Where to Buy (Even) Now
Sure, things are tough around Denver, but good options exist—if you know where to look. We've found 14 neighborhoods offering safe bets in a shaky market. Plus, real estate insiders dish on up-and-coming areas where deals abound.
Highland & West Highland
Boundaries: West 38th Avenue, I-25, West 29th Avenue/Speer Boulevard, Sheridan Boulevard
The Neighborhood: Perched atop the hill that rises to the northwest of downtown, the broad expanse generally called the Highland neighborhood has become Denver's "it" spot over the past five years. Blocks of mostly small- to medium-size bungalows radiate from Highland Square, the bustling town center of the area, home to restaurants, boutiques, and spas. Singletons, couples, and young families gravitate to the newly hip 'hood, taking advantage of its walkability and delighting in neighborhood renewal gone right. Houses on streets closest to the square fetch higher prices. Hayward Street garners high praise and high prices, possibly because it's not a through street, which cuts down on traffic. As 38th develops, housing on the far north boundary of the neighborhood should also appreciate.
Why It's a Safe Bet: Proximity to downtown, strong neighborhood organizations that arrange community festivals and band together to oppose businesses like Wal-Mart, and a main square anchor. Plus, Highland has developed an identity with which people connect—and that they desire.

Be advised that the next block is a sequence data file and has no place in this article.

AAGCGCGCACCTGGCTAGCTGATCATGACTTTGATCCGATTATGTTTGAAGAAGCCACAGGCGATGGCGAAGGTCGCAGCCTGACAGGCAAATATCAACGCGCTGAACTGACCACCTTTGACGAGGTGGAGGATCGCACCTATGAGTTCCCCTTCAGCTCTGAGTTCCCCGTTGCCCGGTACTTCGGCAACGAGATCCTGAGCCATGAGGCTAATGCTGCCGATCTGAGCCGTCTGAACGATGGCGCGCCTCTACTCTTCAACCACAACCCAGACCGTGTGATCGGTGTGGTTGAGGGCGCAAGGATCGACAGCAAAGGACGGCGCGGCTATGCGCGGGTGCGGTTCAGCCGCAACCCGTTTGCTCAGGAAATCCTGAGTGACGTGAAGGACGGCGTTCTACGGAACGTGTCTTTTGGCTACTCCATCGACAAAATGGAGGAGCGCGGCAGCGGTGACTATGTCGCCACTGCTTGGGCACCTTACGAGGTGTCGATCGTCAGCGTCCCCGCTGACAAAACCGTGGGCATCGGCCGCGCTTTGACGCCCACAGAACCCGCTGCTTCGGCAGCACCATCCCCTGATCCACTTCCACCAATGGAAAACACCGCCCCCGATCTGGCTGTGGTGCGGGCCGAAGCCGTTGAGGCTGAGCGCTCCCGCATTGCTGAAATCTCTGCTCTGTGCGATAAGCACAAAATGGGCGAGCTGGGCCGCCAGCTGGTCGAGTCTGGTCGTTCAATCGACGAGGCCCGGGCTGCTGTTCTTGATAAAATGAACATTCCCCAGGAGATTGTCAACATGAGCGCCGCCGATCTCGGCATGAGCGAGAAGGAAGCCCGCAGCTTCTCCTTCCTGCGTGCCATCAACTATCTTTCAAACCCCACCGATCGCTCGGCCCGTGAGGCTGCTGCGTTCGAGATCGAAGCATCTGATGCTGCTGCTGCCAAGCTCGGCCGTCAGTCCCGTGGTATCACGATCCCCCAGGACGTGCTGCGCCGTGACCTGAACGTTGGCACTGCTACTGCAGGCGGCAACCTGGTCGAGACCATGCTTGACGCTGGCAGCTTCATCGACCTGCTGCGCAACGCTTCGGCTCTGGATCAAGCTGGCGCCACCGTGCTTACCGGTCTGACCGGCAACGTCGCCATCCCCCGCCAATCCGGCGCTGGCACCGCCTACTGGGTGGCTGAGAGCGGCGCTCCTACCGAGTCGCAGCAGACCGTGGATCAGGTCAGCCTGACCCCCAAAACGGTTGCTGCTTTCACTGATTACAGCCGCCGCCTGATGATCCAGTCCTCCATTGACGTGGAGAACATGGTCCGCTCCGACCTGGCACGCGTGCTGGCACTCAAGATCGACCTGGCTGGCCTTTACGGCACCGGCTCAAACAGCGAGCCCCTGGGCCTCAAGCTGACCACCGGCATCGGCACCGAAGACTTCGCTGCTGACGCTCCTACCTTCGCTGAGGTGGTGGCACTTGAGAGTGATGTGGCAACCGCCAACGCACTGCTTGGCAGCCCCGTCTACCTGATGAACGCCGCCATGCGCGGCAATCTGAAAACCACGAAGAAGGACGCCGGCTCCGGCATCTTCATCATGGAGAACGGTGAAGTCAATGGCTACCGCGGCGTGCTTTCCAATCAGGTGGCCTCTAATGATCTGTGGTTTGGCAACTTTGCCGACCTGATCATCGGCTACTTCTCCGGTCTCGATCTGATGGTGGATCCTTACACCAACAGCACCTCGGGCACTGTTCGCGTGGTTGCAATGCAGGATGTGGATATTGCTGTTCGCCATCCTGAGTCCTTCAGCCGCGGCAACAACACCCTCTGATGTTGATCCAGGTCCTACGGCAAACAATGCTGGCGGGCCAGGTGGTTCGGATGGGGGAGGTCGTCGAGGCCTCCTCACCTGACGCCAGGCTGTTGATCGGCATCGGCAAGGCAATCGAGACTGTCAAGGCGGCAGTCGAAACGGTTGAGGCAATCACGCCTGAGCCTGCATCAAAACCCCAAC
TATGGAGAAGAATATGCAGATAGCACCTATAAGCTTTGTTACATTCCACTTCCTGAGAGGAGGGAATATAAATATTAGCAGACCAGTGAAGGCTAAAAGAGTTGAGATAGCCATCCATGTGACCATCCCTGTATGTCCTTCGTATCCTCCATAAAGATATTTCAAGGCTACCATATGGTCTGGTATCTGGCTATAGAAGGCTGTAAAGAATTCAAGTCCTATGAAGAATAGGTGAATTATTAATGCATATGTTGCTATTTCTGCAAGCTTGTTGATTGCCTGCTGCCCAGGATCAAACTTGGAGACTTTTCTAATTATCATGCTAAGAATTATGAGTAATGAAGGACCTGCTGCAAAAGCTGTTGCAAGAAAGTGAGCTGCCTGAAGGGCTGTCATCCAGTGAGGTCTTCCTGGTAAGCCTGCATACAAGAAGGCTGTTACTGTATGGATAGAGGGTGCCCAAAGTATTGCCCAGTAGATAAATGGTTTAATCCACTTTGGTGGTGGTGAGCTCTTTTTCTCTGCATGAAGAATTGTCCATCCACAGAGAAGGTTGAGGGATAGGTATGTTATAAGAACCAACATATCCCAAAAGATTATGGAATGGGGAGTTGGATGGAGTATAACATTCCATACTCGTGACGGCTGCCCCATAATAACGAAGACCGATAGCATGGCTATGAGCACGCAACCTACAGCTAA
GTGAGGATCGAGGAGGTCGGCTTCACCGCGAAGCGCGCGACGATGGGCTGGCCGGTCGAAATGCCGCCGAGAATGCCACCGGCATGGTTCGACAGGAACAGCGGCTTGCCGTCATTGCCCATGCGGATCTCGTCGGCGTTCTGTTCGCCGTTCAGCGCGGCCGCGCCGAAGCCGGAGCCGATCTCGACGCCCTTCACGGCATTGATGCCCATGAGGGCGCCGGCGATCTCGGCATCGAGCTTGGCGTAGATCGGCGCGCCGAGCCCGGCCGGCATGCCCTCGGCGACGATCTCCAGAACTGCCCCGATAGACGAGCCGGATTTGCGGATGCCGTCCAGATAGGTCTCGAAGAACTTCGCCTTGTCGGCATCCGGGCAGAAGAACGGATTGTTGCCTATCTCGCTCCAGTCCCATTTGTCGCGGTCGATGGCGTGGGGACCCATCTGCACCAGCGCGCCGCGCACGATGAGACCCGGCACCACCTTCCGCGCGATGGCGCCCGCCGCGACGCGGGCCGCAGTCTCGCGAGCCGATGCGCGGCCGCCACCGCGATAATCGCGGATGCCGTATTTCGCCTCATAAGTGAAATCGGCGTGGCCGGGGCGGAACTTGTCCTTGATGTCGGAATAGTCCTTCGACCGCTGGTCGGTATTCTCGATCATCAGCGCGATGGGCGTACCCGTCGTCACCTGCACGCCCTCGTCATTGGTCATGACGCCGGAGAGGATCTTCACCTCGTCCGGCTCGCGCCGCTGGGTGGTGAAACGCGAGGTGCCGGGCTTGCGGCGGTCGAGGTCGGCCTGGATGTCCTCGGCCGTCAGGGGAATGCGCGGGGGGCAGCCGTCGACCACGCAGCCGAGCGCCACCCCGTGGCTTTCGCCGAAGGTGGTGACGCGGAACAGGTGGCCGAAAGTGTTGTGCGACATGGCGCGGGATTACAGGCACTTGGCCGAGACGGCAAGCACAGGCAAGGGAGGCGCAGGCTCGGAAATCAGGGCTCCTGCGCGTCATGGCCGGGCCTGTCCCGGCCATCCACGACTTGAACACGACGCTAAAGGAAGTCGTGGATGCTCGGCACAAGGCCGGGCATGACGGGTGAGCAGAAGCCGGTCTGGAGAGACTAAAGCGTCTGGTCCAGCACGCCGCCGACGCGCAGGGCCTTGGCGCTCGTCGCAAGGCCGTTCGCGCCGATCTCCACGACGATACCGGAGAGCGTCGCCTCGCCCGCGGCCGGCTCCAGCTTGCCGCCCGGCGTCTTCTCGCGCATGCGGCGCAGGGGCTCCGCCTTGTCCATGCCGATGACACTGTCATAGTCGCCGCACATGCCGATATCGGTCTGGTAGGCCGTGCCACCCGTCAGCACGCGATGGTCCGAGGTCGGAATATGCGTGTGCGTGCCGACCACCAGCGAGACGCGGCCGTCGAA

Average Sale Price: $305,011; 4 percent increase from 2006 to 2007
Meet a Neighbor: Lois Harvey
Co-owner, West Side Books
Neighborhood Resident: 27 years
Loves: "You can pretty much get anything you need in a one-mile radius. There are the coffee shops Common Grounds and Peaberry's, and I go to the TK name (Pasquini's?) pizza shop for Friday night pizza. (Doesn't everybody?) The other thing is you recognize people by sight or name when you're walking down the street. I sort of feel like Highland is a small town in a big city."
Doesn't Love: "Parking. I do notice that my back roadways are more congested. Also, I'm not so keen on the scrape-and-build-out-to-the-edge-of-the-property thing that's happening. There used to be a community feeling with people out working in their gardens. Now there's less sense of shared space.
Advice to Prospective Buyers: "Plan on staying here 20 years. People here are friendly and they are going to talk to you. If you just move in and move out, you're not going to get it. It's not just a property value thing."
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